You also shouldn't comment about your criminal charges or anything related to the charges on your social media accounts. Criminal investigators routinely search social media platforms to get information about defendants. Anything you post could potentially be used against you.

Here's how: If you have been charged with a criminal offense in Texas, investigators can look at your social media accounts to find evidence to use against you. Prosecutors can use your social media posts or posts that you have been tagged in to establish a timeline of events. If you posted pictures of you and some friends taking shots of tequila at midnight and then you were pulled over by police officers while driving at 1 a.m., prosecutors can use the photos to prove that you had been drinking before you got behind the wheel.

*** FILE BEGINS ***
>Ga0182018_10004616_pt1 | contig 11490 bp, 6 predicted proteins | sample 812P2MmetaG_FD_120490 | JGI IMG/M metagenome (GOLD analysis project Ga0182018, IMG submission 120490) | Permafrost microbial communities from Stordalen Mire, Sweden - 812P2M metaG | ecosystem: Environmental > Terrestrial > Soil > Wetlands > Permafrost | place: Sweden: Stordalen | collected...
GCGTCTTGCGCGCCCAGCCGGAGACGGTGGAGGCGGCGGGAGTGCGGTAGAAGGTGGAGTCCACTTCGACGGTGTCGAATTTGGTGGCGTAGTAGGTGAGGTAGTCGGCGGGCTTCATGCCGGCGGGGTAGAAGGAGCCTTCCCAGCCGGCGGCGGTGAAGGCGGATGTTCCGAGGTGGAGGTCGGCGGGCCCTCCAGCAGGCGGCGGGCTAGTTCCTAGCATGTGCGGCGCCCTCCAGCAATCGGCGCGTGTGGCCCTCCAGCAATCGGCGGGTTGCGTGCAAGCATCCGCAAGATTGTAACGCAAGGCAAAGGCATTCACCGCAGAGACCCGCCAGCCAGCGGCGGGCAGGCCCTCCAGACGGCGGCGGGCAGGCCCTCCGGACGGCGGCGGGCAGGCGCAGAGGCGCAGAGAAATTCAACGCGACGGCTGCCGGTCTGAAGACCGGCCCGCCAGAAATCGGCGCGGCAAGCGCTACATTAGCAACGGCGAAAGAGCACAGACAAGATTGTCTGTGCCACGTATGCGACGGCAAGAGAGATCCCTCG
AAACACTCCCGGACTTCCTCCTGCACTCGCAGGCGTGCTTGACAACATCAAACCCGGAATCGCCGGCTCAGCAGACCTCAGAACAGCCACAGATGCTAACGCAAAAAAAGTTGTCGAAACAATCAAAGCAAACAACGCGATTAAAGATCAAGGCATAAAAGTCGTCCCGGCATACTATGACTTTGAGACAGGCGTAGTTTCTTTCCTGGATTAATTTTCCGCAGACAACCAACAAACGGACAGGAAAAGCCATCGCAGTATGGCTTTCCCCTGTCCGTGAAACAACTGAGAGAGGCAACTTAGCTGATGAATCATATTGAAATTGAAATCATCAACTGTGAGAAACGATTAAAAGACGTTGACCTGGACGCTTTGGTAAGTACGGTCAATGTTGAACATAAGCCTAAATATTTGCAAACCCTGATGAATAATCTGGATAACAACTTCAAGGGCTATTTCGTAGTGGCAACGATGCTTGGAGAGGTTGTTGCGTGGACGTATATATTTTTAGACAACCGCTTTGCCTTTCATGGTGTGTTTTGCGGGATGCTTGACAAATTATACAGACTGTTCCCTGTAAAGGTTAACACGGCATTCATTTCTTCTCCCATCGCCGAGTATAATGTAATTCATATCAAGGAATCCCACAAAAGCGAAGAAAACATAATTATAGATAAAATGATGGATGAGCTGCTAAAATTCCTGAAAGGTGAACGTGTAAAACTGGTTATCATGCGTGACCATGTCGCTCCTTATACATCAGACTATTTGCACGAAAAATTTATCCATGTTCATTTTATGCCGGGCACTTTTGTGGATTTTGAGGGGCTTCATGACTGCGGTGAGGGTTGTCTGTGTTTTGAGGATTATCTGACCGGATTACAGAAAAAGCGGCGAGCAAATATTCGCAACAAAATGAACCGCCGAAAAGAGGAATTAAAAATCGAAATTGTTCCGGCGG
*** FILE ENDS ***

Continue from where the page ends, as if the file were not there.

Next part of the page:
Think this advice sounds extreme? Consider this: A Florida woman's Twitter account helped prosecutors secure her conviction on two counts of DUI Manslaughter. Before being in a head-on collision that resulted in the deaths of two people, the woman had posted a tweet that read, "2 drunk 2 care." Prosecutors also used other posts from the woman's Twitter account as evidence in which she repeatedly wrote about getting drunk and smoking marijuana.

Investigators are Looking for Information